May 2000 Church & State | Editorial

Oklahoma Gov. Frank Keating recently announced that $10 million in federal welfare funds will be directed toward the "Governor & First Lady's Marriage Initiative," a project that came into being when it was discovered that the Sooner State had one of the highest divorce rates in the country.

While Keating's interest may be laudable, his methods are not. His office and religious leaders are already talking about spending part of the public money in partnership for counseling, mentoring and other church-based endeavors. The Rev. Anthony Jordan, head of the Oklahoma Baptist Convention and head of the Initiative's Faith Sector, exulted, "This will allow us to make a frontal assault on the divorce issue in Oklahoma."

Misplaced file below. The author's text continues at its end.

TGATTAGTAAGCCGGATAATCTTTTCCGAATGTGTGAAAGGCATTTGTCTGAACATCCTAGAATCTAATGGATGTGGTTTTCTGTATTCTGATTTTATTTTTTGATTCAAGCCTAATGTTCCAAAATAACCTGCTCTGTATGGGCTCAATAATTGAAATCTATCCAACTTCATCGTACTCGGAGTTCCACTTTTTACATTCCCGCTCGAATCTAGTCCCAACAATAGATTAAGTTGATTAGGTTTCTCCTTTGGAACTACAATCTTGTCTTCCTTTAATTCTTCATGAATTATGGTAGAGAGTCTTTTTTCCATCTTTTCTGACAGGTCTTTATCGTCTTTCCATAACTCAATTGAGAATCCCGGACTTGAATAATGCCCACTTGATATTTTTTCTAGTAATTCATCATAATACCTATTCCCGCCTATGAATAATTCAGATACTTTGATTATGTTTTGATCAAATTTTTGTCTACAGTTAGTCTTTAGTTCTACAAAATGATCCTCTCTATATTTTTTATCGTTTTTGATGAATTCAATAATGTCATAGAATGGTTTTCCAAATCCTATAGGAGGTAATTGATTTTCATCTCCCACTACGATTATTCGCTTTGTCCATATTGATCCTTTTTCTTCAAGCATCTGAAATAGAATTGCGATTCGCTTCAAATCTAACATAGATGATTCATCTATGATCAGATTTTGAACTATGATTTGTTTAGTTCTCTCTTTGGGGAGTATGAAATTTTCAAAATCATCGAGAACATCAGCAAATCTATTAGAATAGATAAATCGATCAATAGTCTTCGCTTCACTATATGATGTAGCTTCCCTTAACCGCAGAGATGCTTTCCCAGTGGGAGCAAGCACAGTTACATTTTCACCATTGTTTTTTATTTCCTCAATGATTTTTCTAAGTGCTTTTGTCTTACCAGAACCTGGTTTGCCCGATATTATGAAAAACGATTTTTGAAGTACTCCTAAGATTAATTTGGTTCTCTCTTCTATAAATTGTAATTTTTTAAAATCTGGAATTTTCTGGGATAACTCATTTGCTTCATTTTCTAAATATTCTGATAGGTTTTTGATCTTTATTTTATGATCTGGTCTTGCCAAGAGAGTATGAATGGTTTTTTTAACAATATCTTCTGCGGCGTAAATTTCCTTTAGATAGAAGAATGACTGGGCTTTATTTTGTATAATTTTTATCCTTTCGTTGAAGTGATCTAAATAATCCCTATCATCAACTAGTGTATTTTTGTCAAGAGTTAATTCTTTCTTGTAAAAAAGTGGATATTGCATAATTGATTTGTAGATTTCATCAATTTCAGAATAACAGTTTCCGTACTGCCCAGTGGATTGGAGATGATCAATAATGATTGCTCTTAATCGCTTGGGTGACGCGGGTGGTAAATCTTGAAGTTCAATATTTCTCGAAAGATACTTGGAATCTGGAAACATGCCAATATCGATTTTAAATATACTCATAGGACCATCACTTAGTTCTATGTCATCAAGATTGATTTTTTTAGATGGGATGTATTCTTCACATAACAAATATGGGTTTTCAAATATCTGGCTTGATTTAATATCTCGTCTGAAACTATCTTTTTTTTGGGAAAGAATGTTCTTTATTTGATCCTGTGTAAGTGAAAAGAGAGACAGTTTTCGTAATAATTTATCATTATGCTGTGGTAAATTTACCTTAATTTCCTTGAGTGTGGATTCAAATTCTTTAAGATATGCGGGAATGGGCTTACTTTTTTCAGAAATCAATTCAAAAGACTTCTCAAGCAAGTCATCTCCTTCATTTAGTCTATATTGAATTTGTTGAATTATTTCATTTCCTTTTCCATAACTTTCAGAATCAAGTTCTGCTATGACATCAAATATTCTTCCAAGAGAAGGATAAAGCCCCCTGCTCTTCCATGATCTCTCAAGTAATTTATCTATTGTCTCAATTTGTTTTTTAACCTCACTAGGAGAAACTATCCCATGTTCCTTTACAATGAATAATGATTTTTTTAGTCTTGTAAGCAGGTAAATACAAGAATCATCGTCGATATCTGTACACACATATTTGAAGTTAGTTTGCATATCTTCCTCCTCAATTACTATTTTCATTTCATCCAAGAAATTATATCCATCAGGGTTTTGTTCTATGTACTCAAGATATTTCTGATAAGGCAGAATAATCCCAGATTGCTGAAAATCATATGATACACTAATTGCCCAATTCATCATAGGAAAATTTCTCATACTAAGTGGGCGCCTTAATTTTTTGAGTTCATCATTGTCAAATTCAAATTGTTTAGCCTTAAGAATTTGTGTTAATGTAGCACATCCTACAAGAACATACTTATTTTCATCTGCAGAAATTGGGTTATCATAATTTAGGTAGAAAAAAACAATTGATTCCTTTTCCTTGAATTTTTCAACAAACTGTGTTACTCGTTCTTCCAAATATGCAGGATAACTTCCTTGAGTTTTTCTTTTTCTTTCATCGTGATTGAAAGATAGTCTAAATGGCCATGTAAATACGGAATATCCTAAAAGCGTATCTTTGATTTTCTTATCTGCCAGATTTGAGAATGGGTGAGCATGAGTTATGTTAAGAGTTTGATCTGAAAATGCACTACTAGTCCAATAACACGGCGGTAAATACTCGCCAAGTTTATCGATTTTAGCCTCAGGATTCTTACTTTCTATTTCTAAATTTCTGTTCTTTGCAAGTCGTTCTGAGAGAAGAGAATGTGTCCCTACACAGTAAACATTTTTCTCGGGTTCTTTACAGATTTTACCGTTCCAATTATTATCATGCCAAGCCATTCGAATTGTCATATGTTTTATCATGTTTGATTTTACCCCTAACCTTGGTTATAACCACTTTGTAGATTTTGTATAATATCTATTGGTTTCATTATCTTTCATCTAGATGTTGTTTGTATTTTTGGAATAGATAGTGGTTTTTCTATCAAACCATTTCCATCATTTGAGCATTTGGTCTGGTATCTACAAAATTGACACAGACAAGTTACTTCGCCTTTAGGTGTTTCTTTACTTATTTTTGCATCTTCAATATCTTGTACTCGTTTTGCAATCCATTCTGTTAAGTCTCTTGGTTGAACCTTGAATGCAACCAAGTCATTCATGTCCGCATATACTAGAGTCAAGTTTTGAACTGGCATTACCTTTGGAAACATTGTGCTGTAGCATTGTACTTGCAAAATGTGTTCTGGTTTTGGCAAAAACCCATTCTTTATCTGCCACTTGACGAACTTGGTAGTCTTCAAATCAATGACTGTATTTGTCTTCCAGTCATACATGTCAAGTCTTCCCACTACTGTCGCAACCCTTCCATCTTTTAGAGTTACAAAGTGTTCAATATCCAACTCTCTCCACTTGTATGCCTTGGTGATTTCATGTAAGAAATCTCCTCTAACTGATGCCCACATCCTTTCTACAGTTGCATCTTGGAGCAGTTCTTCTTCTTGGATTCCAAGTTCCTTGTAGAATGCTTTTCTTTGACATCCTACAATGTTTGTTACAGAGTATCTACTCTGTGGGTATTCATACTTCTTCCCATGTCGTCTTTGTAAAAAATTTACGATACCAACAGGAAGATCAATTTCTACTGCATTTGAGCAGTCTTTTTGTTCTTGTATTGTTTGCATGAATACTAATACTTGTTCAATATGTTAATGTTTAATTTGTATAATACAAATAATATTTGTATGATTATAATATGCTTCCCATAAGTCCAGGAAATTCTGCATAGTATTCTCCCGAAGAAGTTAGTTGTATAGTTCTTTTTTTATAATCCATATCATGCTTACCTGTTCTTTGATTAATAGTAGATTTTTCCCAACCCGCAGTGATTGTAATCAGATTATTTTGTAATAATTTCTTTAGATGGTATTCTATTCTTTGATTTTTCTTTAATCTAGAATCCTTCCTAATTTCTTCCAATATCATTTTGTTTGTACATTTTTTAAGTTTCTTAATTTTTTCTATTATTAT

Church-state alarm bells ought to be clamoring all over the state. Marriage counseling by clergy is almost certain to include religious tenets. For example, the Southern Baptist denomination, by far the largest in Oklahoma, teaches that husbands have authority over their wives. Will taxpayers fund marital advice based on denominational dogma?

The effectiveness of the church-state partnership also can be questioned. The Barna Research Group recently reported that born-again Christians have a higher divorce rate (27 percent) than those who aren't (24 percent). Baptists have the highest rate of any denominational grouping (27 percent), exceeded only by members of nondenominational Protestant congregations (34 percent).

Why in the world would the governor funnel taxpayers' dollars to clergy to offer marriage counseling when their current privately funded efforts seem to be faring so poorly?